Shares of Edinburgh-based international oil and gas company Cairn Energy rose about 20% on Wednesday after it said the tribunal established to rule on its claim against the Government of India has found in Cairn’s favour.
“Cairn’s claim was brought under the terms of the UK-India Bilateral Investment Treaty, the legal seat of the tribunal was the Netherlands and the proceedings were under the registry of the Permanent Court of Arbitration,” said Cairn.
“The tribunal ruled unanimously that India had breached its obligations to Cairn under the UK-India Bilateral Investment Treaty and has awarded to Cairn damages of US$1.2billion plus interest and costs, which now becomes payable.”
Cairn’s case had caused concern among big investors over retrospective tax claims on companies.
This is the second defeat for India after losing another international arbitration case in September against Vodafone Plc over a $2 billion retrospective tax dispute.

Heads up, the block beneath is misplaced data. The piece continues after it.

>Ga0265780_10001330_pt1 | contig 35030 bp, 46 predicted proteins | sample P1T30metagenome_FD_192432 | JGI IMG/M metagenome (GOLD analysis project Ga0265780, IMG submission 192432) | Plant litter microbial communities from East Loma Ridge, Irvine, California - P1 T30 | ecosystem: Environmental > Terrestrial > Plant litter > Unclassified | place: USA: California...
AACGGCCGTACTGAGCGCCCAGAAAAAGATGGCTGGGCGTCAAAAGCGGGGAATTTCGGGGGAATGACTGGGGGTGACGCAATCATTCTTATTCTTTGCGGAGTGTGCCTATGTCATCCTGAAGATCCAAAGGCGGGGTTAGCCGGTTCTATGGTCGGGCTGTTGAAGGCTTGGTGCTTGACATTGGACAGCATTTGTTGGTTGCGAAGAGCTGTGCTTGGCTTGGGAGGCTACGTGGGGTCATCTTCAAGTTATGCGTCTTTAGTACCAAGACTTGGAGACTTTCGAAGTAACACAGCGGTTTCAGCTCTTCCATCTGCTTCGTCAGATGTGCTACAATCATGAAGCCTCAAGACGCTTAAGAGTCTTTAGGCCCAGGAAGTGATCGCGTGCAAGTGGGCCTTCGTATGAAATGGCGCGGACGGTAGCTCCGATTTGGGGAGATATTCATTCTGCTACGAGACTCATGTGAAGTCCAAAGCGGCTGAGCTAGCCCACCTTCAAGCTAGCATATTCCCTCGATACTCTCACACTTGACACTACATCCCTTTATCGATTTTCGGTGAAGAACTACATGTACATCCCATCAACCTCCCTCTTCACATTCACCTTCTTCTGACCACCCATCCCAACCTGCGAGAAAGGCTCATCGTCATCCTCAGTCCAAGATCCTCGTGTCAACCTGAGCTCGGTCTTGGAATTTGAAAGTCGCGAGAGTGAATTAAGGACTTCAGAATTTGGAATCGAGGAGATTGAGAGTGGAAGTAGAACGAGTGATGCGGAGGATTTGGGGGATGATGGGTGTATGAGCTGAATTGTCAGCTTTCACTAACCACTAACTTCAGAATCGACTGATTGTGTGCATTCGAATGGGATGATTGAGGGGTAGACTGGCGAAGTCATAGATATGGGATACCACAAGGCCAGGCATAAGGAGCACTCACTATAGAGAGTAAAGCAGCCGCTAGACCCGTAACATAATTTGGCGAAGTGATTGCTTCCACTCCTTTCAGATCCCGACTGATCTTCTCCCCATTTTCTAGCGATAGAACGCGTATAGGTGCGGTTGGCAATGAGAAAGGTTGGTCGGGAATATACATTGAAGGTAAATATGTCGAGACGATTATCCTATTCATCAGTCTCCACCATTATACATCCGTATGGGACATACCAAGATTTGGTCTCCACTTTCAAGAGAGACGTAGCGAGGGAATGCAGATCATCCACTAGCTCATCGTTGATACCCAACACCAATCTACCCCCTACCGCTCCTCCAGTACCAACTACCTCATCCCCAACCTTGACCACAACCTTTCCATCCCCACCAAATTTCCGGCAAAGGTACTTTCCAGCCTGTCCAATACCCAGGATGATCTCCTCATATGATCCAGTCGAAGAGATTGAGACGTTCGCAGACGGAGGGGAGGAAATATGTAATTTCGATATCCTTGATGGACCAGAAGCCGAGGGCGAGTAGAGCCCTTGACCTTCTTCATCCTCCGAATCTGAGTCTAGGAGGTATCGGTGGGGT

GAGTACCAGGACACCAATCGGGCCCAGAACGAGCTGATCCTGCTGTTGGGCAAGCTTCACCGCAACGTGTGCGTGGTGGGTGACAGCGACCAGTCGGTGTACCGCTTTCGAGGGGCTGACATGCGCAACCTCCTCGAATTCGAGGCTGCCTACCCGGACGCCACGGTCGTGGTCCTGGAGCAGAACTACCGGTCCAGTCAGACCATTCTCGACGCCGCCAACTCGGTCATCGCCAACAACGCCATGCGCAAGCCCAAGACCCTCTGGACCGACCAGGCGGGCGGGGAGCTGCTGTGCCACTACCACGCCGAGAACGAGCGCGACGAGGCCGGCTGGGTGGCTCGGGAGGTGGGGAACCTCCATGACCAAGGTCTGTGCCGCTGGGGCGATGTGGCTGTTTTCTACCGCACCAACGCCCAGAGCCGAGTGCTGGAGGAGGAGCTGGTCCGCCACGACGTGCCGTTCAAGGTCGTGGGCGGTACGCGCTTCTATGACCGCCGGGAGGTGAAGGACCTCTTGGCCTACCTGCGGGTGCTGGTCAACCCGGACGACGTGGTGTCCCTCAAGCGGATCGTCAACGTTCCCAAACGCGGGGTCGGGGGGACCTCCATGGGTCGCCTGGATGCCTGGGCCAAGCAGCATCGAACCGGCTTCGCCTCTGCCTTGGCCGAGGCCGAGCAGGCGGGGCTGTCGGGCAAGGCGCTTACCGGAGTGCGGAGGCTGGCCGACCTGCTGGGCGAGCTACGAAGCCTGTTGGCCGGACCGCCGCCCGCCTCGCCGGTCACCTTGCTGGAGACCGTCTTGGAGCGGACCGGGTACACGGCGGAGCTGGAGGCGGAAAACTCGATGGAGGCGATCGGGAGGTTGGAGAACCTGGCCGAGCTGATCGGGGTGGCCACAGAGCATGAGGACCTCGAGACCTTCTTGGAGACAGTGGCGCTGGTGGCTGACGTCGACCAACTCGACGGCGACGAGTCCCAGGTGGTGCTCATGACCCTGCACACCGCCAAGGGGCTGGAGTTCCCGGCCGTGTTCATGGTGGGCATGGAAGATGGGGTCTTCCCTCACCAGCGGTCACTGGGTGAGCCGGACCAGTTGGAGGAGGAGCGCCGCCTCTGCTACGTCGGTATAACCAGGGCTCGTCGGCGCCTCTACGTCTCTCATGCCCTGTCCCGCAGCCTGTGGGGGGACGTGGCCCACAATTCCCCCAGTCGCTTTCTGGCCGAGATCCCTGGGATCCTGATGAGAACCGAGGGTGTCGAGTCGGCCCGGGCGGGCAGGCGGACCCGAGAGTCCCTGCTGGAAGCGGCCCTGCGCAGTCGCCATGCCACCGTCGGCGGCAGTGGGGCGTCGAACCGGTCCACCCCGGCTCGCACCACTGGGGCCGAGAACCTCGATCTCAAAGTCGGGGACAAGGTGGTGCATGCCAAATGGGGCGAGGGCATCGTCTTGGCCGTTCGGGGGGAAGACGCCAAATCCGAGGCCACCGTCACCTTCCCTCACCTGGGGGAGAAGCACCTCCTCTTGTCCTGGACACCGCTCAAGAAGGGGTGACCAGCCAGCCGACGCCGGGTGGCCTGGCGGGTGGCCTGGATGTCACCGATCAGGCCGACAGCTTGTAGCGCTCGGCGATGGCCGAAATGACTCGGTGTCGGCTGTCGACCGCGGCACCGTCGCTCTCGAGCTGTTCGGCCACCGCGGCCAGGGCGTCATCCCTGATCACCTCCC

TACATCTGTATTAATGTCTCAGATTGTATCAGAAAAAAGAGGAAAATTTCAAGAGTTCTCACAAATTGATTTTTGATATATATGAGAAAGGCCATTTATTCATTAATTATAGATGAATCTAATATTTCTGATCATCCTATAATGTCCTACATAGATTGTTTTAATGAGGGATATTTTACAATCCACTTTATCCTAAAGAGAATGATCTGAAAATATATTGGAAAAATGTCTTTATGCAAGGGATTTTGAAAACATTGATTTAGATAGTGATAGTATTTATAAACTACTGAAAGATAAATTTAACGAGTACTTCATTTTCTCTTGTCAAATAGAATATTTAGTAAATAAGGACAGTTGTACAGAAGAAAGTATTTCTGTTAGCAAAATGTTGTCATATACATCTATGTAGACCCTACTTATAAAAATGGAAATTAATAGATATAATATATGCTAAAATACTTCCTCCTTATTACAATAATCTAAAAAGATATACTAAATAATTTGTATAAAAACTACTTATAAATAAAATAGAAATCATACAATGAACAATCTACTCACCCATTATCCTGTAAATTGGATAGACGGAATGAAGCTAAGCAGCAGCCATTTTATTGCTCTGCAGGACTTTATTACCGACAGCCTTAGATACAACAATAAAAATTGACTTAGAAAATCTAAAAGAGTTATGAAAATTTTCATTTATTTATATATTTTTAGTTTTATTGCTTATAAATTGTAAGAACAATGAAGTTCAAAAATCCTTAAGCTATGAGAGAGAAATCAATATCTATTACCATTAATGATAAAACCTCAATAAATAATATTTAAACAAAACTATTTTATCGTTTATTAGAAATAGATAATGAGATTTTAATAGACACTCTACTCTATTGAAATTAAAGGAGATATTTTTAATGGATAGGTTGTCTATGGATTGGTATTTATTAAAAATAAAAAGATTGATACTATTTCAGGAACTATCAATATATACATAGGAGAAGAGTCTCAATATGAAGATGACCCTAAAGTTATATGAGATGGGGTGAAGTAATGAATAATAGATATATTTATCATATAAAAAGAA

The government of India said it will consider all options.
A government official told Reuters that the award in Cairn’s case is so large that “we don’t think we can give that away without challenging it.”
A final decision will be taken by the Prime Minister’s office.
“We will have to challenge both cases as we will otherwise give a wrong signal to investors,” said the official.
Cairn took the case to arbitration in 2015 to fight against a demand in 2014 from India for 102 billion rupees ($1.4 billion) in taxes it said were owed on capital gains related to the 2007 listing of its local business.
Cairn Energy sold its majority stake in Cairn India to Vedanta Ltd in in 2011, reducing its stake in the Indian company to about 10%.
The Indian government seized the remaining shares in 2014 after the tax complaint was made, as well as dividends Vedanta owed to Cairn Energy for its holdings in the Indian firm.
In 2018, Cairn Energy said it would write down the value of its investment in Vedanta after Indian tax authorities sold $216 million worth of its shares in the Indian mining company.